Putting sunlight on currency-conversion fees to protect consumers from being fleeced

March 19, 2019 the EU mandated enhanced disclosure requirements on currency-conversion fees for banks, merchants and ATMs. The landmark pro-consumer reform will take effect in April, 2020 and should reduce the number of consumers fleeced by Dynamic Currency Conversion (DCC).

Competition and inadequate disclosure requirements have fueled an explosion of DCC, a service permitting cardholders for a fee to pay in their familiar home rather than the local currency. Between 2013 and 2017 the number and value of DCC transactions in the EU increased 118% and 65% respectively. The average EU DCC transaction declined from €128 to €85, reflecting it’s becoming increasingly mainstream.

DCC is a scourge for unsuspecting consumers. The Norwegian Consumer Council blasted DCC as “of hardly any value or benefit to consumers.” Its survey of DCC users found 99.7% were worse off (paid more), with the highest DCC markup being a whopping 12.4%. If there’s a scintilla of consumer value, it’s in the momentary false comfort consumers may take immediately seeing payment in their native currency, not knowing the markup over what they would have paid in the local currency.

With most payment products and services sufficiently transparent market competition ruthlessly polices the industry, continually reallocating resources to those delivering more value. The market self-corrects, purging products consumers don’t value. However, under the current DCC-disclosure regime, competition renders the problem worse, rewarding payment processors, merchants and ATMs for fleecing consumers and punishing those that don’t. DCC payments are quick one-off transactions. Cardholders are fleeced and none the wiser.  Consumers don’t know they’ve been gouged. Consequently, merchants and ATMs not offering DCC leave money on the table, typically 400 to 500 basis points, but often considerably more, as much as merchants think they can get away with. Acquirers not offering it would lose merchants and forego profits.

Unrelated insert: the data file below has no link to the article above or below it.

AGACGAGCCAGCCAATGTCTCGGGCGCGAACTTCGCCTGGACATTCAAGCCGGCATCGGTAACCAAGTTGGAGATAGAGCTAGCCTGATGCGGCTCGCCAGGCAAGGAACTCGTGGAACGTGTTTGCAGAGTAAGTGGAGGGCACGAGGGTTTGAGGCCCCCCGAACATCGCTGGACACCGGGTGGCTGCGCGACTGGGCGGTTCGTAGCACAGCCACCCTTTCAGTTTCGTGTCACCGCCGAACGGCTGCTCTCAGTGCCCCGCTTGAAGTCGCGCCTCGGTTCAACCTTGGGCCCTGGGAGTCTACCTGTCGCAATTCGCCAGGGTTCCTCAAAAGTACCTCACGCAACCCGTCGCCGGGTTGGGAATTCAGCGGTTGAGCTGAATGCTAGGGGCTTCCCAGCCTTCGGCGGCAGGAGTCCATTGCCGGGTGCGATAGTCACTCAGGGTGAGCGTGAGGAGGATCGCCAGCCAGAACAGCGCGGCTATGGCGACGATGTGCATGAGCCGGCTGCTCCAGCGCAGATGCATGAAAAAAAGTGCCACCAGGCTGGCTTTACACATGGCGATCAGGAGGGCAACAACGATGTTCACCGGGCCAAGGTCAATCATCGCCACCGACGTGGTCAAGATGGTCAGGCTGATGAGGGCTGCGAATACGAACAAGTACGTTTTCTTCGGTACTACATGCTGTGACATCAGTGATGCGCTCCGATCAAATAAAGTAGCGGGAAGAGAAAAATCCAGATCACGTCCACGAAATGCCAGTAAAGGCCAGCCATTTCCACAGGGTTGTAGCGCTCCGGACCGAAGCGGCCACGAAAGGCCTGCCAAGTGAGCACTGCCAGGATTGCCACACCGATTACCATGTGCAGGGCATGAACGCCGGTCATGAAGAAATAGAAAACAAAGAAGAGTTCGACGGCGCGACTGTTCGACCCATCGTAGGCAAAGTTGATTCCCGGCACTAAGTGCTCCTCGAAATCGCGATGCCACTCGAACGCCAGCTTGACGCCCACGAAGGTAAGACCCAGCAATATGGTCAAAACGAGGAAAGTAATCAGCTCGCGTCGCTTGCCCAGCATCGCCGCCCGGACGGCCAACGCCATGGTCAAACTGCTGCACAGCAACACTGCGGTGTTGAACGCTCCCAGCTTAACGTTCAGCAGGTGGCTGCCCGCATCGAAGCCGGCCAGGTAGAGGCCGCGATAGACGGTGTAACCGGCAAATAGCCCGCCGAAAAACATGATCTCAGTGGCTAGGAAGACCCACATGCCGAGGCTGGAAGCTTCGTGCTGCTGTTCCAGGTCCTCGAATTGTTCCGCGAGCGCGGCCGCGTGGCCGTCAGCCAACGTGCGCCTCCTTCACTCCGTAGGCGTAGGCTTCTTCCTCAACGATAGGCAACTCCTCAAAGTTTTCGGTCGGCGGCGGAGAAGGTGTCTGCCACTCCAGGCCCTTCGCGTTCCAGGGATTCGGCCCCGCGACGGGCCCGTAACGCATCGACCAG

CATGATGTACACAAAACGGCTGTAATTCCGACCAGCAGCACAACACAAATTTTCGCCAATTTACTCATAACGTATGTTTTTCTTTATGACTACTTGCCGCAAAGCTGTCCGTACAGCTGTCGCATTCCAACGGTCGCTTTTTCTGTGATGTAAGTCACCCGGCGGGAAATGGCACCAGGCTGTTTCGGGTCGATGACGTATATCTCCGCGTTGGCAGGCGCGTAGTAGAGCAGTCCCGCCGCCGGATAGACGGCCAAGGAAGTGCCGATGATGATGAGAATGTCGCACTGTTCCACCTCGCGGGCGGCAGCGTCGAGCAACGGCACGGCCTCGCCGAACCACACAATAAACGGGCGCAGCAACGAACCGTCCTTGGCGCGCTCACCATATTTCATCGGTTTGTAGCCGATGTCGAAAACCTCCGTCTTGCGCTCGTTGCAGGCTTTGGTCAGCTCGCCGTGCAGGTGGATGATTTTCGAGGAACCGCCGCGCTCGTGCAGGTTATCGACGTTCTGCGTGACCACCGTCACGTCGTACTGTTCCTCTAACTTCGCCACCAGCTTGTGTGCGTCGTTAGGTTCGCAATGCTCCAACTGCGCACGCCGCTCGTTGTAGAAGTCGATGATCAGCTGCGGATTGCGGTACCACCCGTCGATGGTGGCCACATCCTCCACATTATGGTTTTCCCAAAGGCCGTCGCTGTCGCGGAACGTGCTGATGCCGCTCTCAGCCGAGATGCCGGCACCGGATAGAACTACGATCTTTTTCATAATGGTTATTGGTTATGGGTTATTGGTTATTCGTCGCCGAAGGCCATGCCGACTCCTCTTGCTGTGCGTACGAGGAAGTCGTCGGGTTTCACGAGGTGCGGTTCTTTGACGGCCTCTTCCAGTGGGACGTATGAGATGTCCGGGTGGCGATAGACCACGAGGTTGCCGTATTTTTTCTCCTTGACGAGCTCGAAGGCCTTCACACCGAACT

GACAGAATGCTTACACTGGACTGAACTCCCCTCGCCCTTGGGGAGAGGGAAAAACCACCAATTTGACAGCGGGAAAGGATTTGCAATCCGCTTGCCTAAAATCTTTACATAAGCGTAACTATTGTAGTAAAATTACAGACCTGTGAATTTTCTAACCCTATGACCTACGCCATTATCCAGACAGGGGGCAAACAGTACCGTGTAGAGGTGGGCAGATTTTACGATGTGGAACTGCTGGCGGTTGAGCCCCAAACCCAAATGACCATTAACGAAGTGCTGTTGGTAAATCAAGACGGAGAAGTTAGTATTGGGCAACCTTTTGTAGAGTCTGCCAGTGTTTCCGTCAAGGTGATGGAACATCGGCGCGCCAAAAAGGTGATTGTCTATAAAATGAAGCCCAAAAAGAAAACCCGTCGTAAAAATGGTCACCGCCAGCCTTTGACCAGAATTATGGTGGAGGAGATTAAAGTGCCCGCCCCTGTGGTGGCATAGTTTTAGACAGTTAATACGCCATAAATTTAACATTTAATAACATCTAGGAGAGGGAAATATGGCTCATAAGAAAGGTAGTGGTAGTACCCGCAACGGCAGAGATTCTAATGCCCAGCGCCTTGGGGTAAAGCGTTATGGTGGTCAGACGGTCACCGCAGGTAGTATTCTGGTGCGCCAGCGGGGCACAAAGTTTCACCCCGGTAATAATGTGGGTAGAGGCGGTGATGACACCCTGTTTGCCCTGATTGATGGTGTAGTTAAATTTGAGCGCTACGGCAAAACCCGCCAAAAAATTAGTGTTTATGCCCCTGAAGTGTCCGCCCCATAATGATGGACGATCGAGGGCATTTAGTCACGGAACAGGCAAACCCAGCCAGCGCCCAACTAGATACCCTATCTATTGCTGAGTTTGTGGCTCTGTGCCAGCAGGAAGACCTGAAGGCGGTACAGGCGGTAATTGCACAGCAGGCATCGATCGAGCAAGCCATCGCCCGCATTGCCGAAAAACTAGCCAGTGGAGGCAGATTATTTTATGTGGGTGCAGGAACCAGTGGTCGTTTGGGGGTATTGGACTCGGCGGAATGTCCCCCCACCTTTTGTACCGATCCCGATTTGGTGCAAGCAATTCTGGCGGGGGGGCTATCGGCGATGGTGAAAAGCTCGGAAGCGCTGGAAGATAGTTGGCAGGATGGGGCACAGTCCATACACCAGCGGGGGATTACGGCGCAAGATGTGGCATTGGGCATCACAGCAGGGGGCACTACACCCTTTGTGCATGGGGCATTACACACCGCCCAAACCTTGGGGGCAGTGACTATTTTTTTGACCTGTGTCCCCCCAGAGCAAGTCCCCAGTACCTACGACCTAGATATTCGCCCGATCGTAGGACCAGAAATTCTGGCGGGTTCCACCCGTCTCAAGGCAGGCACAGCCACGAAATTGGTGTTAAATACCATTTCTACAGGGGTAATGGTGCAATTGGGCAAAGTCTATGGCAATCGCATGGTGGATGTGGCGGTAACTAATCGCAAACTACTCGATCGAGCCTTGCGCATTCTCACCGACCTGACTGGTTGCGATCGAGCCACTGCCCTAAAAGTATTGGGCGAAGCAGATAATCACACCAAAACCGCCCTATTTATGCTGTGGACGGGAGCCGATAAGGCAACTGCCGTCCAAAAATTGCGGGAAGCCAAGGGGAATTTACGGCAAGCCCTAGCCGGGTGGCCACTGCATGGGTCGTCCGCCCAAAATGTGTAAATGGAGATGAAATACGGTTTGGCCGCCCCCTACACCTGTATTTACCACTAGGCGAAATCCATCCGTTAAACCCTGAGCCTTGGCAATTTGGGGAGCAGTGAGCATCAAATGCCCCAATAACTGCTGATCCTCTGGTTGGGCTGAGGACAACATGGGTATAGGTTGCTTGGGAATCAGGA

Behavioral nudges like highlighting the preferred DCC option in green encourage use. Presenting a payment option in consumers’ native currency is a behavioral shove.

DCC preys on consumers’ greater comfort transacting in their familiar native currency, and ignorance of the economics of their alternative, paying in the local currency. Paying in merchants’ currency they would enjoy close to the wholesale exchange rate through networks like American Express, Mastercard and Visa, and then, depending on their issuer, possibly, pay a disclosed foreign-exchange markup or cross-border fee.   When DCC is offered the price in both the cardholder’s and the local currencies and the exchange rate are displayed at the point of sale or ATM.